Began: Suit was filed in U.S. District Court in Maryland in June 2017
Current status: In 2018, a federal judge in Maryland allowed the case to move forward. Trump and Justice Department attorneys appealed and a three-judge panel heard arguments in March 2019.
The bottom line: The case could end up at the Supreme Court.

Judges seem skeptical Trump is illegally profiting from his D.C. hotel

D.C., Maryland begin seeking Trump financial documents in case related to his D.C. hotel

D.C. and Maryland AGs: Trump ‘flagrantly violating’ emoluments clause

Political
Federal lawsuit in U.S. District Court for the District of Columbia

Sen. Richard Blumenthal (D-Conn.) and nearly 200 other congressional Democrats sued the president over the Constitution’s emoluments clauses The lawsuit is largely based on Trump’s Washington hotel, but could affect other parts of his company. Justice Department attorneys are seeking to get the suit dismissed.

Began: Suit was filed in June 2017.
Current status: In September 2018, a federal judge ruled that Democrats had standing to sue and that the case could go forward.
The bottom line: The suit, which is still in the early stages, could provide another means to pursue an emoluments argument against Trump if the lawsuit filed by the attorneys general is dismissed because of a lack of standing.

Congressional Democrats’ lawsuit alleging Trump’s private business is violating the Constitution can proceed, federal judge rules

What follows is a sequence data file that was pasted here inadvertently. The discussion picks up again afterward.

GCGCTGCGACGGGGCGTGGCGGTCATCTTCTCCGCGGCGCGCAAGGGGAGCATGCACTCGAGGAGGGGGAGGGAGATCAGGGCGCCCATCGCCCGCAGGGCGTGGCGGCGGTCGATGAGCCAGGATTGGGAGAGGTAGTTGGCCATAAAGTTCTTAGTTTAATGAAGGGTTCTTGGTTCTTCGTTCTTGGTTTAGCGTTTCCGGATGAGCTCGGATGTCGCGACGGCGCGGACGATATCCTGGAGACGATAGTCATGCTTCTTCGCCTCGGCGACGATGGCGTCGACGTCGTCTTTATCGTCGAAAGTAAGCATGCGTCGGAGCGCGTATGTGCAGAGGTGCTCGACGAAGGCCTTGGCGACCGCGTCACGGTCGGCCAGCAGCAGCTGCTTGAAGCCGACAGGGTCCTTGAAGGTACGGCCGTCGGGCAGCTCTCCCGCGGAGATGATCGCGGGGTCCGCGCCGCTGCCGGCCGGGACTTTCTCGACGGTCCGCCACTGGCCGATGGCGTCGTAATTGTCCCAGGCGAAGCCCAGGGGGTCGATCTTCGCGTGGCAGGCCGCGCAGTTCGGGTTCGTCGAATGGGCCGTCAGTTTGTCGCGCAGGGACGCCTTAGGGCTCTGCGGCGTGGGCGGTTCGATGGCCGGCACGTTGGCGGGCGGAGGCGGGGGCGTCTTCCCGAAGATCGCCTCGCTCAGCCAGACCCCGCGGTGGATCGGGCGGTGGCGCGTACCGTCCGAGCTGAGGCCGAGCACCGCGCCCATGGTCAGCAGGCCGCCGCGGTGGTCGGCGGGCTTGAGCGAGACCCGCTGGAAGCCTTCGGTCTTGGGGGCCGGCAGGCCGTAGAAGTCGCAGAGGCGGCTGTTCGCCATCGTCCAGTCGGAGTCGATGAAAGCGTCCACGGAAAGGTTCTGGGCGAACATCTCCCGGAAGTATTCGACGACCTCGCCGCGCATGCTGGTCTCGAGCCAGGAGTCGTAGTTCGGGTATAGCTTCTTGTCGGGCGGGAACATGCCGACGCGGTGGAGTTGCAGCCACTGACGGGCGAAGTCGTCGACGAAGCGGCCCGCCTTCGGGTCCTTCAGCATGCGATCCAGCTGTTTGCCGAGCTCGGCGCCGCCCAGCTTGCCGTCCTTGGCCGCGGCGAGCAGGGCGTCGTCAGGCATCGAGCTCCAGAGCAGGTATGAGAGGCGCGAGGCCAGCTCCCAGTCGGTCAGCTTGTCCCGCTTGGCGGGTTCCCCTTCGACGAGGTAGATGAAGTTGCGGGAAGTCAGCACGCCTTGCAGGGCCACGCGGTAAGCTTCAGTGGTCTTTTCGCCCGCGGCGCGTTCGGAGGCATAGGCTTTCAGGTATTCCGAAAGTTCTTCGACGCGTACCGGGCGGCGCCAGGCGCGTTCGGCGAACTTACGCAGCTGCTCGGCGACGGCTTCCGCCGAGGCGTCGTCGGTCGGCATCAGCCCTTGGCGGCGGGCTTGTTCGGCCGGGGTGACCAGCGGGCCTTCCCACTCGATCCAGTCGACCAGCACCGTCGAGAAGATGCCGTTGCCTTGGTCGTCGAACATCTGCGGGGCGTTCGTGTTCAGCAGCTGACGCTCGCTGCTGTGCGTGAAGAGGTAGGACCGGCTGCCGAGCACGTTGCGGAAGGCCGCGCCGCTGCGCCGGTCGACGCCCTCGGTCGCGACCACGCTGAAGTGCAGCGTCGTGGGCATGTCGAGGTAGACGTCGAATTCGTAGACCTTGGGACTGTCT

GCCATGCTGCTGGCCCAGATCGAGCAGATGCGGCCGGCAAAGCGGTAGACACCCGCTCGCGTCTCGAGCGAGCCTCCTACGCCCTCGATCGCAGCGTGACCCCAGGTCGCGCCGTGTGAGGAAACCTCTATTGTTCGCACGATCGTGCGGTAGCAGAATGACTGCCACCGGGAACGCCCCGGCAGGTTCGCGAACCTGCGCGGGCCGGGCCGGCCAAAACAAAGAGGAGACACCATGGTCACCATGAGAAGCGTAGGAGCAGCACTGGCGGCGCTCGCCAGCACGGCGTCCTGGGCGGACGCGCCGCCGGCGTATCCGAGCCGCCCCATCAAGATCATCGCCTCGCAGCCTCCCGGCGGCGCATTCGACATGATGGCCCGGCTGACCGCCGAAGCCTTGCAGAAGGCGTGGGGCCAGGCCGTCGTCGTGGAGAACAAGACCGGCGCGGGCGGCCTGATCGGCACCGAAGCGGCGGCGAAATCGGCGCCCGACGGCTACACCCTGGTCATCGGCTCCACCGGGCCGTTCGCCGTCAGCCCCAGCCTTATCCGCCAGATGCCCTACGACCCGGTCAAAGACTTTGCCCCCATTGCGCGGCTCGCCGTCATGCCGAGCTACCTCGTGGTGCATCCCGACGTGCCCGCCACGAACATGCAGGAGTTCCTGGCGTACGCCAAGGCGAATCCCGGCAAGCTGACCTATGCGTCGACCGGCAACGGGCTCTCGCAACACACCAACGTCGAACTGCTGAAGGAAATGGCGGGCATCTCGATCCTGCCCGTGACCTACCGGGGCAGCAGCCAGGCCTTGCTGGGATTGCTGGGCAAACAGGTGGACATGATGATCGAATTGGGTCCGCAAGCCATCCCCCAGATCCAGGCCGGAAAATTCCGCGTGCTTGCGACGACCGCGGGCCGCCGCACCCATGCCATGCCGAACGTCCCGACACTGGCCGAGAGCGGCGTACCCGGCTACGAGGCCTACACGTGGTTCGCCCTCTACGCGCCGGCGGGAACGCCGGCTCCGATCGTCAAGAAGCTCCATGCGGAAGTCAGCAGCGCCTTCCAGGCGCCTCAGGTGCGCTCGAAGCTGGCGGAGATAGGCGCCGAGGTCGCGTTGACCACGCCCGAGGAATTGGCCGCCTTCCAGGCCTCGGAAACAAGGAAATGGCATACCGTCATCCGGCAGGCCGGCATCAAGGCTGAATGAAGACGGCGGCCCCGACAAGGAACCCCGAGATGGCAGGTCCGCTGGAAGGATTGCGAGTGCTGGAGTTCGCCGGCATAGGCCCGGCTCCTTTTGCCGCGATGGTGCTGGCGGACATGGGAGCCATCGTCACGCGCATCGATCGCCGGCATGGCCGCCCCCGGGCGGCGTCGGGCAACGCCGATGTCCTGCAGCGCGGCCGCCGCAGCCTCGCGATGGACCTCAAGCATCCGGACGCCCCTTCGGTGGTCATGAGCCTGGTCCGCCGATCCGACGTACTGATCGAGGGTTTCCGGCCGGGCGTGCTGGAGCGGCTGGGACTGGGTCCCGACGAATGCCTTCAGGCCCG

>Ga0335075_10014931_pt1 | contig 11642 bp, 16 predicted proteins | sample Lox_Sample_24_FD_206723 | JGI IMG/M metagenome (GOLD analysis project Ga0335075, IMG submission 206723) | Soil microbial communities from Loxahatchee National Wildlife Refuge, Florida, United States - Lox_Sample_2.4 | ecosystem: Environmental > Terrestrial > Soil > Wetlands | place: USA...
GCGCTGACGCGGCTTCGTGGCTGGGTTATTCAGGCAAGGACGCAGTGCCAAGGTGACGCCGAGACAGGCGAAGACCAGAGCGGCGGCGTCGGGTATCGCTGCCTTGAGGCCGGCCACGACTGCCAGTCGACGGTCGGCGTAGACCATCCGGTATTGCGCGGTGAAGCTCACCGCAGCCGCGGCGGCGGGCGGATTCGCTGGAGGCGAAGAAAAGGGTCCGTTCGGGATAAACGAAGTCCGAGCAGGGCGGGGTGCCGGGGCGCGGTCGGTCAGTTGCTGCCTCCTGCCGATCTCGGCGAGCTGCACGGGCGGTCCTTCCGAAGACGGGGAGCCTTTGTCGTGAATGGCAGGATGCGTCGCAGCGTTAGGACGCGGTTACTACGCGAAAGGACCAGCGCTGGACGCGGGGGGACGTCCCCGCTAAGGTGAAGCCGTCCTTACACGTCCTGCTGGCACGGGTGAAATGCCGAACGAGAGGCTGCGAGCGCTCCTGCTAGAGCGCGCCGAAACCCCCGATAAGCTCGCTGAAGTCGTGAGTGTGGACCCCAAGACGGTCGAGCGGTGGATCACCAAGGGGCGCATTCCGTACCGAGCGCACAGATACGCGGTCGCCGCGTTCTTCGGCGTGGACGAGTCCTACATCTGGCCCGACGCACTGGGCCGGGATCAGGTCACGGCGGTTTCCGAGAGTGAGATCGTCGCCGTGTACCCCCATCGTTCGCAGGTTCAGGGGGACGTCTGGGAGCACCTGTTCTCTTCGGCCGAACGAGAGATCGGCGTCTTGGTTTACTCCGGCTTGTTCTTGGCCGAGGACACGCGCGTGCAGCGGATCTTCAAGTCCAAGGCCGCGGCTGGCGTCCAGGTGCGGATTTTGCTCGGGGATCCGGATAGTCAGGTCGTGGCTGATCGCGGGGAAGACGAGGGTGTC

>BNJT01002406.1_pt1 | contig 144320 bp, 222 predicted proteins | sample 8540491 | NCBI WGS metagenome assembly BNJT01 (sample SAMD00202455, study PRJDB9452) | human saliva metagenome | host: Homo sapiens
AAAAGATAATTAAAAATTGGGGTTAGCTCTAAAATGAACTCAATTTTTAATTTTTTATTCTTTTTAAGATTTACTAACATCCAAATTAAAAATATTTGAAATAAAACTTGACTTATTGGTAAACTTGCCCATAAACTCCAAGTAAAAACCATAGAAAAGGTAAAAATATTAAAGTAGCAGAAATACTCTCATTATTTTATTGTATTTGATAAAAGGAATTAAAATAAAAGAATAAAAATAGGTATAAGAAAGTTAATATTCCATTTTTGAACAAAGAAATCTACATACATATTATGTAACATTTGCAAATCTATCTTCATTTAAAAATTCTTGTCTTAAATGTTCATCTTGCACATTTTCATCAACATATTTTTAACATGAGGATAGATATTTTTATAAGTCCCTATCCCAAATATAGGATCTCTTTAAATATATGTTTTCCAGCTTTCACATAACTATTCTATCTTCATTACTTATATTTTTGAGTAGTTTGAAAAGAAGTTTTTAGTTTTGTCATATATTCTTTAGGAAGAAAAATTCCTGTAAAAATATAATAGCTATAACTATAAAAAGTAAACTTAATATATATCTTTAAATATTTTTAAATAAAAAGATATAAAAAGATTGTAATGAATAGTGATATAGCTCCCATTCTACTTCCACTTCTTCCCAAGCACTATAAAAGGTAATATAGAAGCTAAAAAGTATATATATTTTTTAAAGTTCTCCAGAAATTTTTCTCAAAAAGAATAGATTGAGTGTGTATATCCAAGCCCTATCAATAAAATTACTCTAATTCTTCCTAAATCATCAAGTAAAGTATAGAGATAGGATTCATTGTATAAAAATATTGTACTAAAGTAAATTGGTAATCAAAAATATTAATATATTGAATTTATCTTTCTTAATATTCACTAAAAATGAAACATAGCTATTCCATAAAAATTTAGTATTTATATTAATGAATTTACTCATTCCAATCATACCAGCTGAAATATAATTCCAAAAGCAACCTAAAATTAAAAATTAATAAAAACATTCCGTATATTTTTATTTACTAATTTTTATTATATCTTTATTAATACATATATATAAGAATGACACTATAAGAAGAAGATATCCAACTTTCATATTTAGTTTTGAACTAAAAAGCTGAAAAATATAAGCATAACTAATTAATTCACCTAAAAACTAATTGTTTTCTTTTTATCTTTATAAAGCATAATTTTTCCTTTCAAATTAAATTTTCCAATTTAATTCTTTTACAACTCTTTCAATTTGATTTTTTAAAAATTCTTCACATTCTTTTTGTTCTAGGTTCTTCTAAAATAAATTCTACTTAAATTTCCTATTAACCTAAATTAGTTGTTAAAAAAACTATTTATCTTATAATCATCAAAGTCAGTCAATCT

Congressional Democrats to file emoluments lawsuit against Trump

The Trump International Hotel (Astrid Riecken For The Washington Post)

Apprentice contestant defamation

Personal
Civil lawsuit in the state of New York

One-time “Apprentice” contestant Summer Zervos alleged that Trump forcibly kissed and groped her in 2007. He denied it. Zervos sued for defamation after Trump said many women accusing him of assault before the 2016 election were liars. Trump’s attorneys have tried unsuccessfully to block the lawsuit, arguing that the president is immune from such challenges in state court.

Began: Lawsuit filed January 2017
Current status: In March 2019, a state appeals court approved continuation of the legal challenge and opened the way for a possible deposition of Trump.
The bottom line: If Trump is deposed in the case, he will be forced to answer questions under oath about his treatment of Zervos and possibly other women. President Bill Clinton was impeached by the House after telling falsehoods in a deposition in a civil sexual harassment lawsuit filed against him by Paula Jones.

Playmate, porn star and reality TV contestant in court over Trump

New York appellate court allows Summer Zervos’s defamation suit against president to proceed

While Stormy Daniels publicly battles Trump, Summer Zervos’s defamation suit against him quietly advances

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Dan Keating, Bonnie Berkowitz, Rosalind S. Helderman, Matt Zapotosky, David A. Fahrenthold, Joshua Partlow, and Jonathan O'Connell contributed to this report. Design and development by Aaron Steckelberg and Danielle Rindler.